As I write this I´m sitting in a business class lounge at Madrid airport waiting to board a flight to Latin America, frustrated at the fact that it is a Sunday, and my flight is currently showing as being delayed by around 3 hours. The two harsh lessons I learnt today are  

  1. My time must be worth little or nothing to the airline
  2. Google is not infallible

One of the limitations I have with this blog is that I have to be very careful about criticizing an airline as they are virtually all customers of my employer. A very small price to pay in the scheme of things. In this case (no names of course), the check-in staff knew as soon as I arrived at the airport (90 minutes prior to scheduled departure) that the flight was delayed at least two hours and offered me a lunch voucher for one of the airport cafeterias. What would have been 100 times more valuable to me (on a Sunday especially) would have been a phone call or even an email 30 minutes earlier telling me the flight was delayed, thereby enabling me to spend some quality time with my wife and daughter instead of sitting here writing this! Taking a look at the passenger detail fields on checkmytrip, I can clearly see that there are two email addresses and a mobile telephone number within my PNR, as well as a frequent flier number which obviously links to a profile with even more personal data. For anyone to suffer from a delay like this is unpleasant, but as a business class passenger with high frequent flier status, this sends a really bad message about how valued a profitable customer is by the airline. But every cloud has a silver lining, and as I will actually be visting the airline in question this coming week, I´ve now got a whole new topic to discuss and a potential new sale to be made.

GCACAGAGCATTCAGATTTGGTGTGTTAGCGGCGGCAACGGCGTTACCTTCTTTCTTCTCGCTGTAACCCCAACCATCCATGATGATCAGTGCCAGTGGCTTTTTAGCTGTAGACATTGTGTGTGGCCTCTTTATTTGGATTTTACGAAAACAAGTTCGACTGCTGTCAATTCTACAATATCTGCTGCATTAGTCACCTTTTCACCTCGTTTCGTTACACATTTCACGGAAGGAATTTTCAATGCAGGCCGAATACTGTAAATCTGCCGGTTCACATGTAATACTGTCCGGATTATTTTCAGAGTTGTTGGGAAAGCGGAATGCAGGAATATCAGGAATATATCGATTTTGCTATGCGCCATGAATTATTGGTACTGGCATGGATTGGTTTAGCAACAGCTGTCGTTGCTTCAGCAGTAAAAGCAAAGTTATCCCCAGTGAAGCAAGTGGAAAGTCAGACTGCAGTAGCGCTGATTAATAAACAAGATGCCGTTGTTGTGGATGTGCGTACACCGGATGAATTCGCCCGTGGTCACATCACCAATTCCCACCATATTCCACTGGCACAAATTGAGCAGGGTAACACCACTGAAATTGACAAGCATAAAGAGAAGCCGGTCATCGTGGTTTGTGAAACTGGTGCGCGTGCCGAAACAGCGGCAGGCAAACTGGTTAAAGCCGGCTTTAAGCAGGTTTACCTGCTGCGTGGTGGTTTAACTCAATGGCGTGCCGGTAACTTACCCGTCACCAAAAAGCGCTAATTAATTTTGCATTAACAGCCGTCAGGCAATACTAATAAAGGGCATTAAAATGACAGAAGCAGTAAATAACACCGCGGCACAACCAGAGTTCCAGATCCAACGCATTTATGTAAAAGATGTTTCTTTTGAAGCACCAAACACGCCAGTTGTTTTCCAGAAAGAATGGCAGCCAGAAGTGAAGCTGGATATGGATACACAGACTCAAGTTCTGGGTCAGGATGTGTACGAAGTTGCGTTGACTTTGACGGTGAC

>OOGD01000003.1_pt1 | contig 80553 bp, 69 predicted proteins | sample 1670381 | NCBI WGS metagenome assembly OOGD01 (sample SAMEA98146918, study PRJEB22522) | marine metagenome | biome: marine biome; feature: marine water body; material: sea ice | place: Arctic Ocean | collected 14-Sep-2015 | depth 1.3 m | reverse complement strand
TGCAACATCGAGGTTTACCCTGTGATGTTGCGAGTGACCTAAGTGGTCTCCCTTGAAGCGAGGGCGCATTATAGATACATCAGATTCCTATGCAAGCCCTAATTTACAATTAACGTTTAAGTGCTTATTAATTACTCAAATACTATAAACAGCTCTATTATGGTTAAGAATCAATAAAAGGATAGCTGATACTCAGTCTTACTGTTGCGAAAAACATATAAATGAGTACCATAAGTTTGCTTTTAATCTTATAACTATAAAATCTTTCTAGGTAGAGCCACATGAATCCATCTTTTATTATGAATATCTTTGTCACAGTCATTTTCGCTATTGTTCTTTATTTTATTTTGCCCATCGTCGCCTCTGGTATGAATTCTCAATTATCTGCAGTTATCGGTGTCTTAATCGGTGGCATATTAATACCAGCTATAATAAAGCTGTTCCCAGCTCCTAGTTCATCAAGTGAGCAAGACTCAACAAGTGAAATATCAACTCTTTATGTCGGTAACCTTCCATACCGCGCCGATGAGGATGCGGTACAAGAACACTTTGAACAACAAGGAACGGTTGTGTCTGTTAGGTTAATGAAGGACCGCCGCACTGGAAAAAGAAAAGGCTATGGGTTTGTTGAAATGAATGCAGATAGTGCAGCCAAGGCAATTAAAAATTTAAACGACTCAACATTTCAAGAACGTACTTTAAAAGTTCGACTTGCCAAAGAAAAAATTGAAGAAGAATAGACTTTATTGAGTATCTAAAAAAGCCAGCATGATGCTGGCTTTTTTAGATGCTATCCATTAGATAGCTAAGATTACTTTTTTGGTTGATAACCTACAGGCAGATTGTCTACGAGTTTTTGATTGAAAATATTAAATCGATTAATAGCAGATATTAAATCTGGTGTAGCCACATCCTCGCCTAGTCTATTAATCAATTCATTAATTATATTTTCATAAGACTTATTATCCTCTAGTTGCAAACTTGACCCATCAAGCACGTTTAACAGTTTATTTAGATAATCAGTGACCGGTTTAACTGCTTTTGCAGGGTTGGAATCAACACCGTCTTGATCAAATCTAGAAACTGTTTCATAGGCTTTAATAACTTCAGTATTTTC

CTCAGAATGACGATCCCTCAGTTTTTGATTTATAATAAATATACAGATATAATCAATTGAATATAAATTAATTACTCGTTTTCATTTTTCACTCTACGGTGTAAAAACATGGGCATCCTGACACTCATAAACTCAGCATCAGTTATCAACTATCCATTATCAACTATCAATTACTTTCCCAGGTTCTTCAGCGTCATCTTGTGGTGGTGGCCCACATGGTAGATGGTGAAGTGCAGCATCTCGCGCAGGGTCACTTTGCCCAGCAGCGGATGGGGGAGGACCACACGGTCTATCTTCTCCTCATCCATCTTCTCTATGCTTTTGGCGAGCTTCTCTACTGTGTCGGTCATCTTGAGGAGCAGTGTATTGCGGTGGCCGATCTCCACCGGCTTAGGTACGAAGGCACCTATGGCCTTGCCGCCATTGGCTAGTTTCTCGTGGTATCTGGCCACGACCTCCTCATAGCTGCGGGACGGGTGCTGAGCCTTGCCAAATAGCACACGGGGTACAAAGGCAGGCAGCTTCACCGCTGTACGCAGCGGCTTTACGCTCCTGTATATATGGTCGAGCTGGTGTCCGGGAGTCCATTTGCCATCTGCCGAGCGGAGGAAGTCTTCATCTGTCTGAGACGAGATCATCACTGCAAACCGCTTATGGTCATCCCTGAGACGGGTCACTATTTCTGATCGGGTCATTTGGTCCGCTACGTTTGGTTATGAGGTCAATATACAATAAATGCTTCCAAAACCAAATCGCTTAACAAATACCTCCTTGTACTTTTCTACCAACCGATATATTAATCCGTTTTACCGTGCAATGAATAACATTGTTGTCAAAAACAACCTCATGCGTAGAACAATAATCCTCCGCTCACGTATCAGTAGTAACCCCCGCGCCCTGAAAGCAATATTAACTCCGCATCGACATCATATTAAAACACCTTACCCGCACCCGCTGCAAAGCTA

The second lesson I learnt was about Google. This is a company for whom I have almost as much respect as they hold data on me, and that means a lot of respect. But this morning, before leaving for the airport I typed my flight number into the search panel and the first result was from Flight Stats showing that the flight was currently on time. So now that I know the flight is definitely delayed, I do the same search again from this PC in the airport lounge, but by now it is probably 2 hours since I did the search from home. Flight Stats via Google is still showing the plane of being on time. But when I click on the Flight Stats link, it tells me the flight is currently delayed by 190 minutes – just checked again and the delay is back to 120 minutes on Flight Stats, but Google is still showing it being on time. I did try and go to the airline´s own homepage to see what they were saying, but the homepage was down – that would have been very embarressing if it was hosted by Amadeus, but fortunately it is not the case. So going directly to Flight Stats is the lesson learnt, and unfortunately a lesson learnt the hard way.

I recently read about an interesting and innovative paid service called FLTAdvisor, but I think the real answer in all of this is airlines using technology to better communicate expected delays with their customers.